Outdoor Safety & Ethics

Before You Go Camping

[Photograph]: Tents in camp site.1. Make an equipment checklist. It's impossible to keep everything in your head, so write it down. Lay your gear out in piles at home and check things off as you pack the car.

2. Buy high-quality, i.e. comfortable, sleep pads. You may think your kids won't know the difference between the more expensive and the thinner ones, but they may not wind up sleeping on them, either!!

3. Get a first-aid kit. This should be high on your equipment list. A good first aid kit includes basic instructions. Cuts and bruises are common camp injuries, so antibiotic ointment and bandages are essential. So are treatments for headaches and sore muscles.

4. Check the weather. Do this before you leave; the forecast could determine your equipment list, and you want to be prepared. If you can't find a report for your campground, find the daytime temperature of the nearest town and plan on a drop of about 5 degrees for every 1,000-foot gain in elevation.

5. Pack the gear. Unroll sleep pads and lay them down in the trunk to cushion fragile items from bumps. Pack the tent last so you can get it out first when you arrive in camp (typically, just as darkness is setting in).

6. Take a trial run. If you're going with friends you've never camped with before, try a short trip before committing to a long vacation. The close quarters in camp can cause personality clashes that make a long trip, even with people you thought were your friends, seem endless.

7. Pack for the kids. Let each child pack one box or duffel bag, then add coloring books, crayons, cards, and anything else that you know he or she will really want but has overlooked.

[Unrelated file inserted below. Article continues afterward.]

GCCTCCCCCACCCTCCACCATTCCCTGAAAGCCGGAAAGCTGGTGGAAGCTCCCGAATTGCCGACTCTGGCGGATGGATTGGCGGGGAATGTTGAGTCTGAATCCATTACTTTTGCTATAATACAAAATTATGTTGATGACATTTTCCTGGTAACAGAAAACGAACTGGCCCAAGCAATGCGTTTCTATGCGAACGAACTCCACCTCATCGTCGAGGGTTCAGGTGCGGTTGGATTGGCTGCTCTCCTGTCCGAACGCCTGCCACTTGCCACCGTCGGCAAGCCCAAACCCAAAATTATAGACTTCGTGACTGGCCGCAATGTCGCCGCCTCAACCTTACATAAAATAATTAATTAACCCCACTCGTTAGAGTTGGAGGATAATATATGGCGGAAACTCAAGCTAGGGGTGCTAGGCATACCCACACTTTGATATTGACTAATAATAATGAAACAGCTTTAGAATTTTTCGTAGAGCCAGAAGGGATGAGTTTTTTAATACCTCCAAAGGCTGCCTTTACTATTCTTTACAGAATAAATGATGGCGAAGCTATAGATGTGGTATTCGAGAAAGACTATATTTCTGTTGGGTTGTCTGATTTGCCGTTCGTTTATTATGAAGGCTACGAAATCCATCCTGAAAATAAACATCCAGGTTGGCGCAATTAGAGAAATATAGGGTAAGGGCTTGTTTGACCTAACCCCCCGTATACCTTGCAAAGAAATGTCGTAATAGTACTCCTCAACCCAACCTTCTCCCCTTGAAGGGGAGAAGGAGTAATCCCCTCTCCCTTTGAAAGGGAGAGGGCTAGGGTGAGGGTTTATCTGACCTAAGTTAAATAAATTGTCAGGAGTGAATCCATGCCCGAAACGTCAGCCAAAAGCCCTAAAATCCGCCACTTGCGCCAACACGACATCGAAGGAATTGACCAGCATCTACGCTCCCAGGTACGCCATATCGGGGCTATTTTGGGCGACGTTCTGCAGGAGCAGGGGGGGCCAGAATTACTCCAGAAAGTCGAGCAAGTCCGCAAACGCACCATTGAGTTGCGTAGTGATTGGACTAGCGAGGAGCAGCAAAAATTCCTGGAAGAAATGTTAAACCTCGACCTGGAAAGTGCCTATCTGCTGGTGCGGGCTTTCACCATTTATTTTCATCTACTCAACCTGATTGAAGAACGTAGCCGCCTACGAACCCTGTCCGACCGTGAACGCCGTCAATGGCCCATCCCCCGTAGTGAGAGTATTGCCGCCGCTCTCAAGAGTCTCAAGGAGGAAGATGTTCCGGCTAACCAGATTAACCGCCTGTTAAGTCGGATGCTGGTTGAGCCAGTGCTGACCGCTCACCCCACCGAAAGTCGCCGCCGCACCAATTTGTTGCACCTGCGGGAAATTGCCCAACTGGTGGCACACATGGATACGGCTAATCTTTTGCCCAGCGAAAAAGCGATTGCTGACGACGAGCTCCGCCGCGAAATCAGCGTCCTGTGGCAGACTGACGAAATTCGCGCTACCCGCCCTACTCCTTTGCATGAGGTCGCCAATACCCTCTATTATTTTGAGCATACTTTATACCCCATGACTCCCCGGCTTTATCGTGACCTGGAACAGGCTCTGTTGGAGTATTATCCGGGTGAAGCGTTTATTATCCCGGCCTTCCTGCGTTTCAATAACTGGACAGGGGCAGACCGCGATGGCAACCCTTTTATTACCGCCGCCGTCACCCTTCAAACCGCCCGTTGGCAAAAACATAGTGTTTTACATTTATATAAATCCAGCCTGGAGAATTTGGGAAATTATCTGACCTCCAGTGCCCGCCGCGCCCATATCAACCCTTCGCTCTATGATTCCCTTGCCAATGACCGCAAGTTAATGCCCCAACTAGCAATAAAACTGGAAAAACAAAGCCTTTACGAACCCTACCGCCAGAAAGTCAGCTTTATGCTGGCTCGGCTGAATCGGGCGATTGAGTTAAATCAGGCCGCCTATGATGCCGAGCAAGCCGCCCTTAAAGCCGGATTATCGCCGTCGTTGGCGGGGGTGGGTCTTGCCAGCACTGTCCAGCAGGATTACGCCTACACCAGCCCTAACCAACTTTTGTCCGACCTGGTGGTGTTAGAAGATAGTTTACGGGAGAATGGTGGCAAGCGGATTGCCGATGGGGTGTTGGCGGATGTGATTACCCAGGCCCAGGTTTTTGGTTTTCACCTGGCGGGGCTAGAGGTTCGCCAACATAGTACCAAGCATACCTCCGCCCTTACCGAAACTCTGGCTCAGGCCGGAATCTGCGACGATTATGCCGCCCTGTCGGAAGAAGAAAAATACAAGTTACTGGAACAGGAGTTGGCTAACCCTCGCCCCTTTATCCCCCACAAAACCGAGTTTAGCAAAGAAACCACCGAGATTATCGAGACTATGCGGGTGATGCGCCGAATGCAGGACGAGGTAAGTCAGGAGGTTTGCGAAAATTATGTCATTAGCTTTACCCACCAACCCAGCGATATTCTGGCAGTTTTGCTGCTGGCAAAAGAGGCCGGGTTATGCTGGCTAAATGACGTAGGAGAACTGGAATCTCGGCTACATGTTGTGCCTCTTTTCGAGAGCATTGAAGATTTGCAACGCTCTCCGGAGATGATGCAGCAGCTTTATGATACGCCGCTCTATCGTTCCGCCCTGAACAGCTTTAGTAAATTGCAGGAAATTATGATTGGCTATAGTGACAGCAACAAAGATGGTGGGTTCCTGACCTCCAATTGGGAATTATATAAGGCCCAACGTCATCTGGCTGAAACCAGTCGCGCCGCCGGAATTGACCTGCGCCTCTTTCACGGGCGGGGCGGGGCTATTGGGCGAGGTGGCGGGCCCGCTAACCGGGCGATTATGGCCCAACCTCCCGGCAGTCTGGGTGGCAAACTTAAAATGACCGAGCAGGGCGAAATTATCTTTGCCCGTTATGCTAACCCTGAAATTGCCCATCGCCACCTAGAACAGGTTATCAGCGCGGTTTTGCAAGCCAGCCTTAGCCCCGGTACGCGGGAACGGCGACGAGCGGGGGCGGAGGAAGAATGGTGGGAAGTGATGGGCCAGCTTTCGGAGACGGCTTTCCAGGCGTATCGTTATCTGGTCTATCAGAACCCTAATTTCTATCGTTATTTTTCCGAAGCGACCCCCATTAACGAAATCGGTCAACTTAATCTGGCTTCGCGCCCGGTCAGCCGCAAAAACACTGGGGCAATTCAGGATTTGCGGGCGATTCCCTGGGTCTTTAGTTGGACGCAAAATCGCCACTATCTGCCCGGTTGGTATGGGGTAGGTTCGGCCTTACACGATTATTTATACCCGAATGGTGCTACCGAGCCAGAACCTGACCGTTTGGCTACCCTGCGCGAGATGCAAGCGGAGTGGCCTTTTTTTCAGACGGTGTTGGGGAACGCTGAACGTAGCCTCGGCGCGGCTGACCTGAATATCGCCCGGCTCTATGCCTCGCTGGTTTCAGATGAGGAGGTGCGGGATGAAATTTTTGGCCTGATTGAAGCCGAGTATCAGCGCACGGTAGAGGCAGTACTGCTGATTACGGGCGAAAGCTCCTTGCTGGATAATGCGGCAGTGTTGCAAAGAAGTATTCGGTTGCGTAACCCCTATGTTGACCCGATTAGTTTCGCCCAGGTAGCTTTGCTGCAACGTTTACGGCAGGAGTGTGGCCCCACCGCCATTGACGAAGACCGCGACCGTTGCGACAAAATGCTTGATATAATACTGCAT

8. Scour your site. At the campground, look around for sharp objects left by previous occupants - fishhooks, jagged can tops, and the like. The idea is to find them before your kids do.

9. Don't feed the wildlife. Keep the campground spotless or you'll invite nocturnal visitors.

10. Relax: you're on vacation. Keep in mind the following: The best days are the ones not over planned; decide to do only one major thing a day.

11. Make a final check. Before leaving, send everyone on a sweep of the campsite to look for trash and equipment; it's easy to leave tent stakes and poles behind.


Camp & Hike Safely

Whether you're roughing it in a tent or planning a family outing to a national forest, there are many ways to make sure your experience is fun and safe. Consider the following safety tips:

Back Country Safety Tips

Back country is beautiful, but remember that it is also primitive, and you will be on your own! Before going in, check with the local Forest Service Office for the latest weather conditions and possible hazards, such as swollen creeks and snow.

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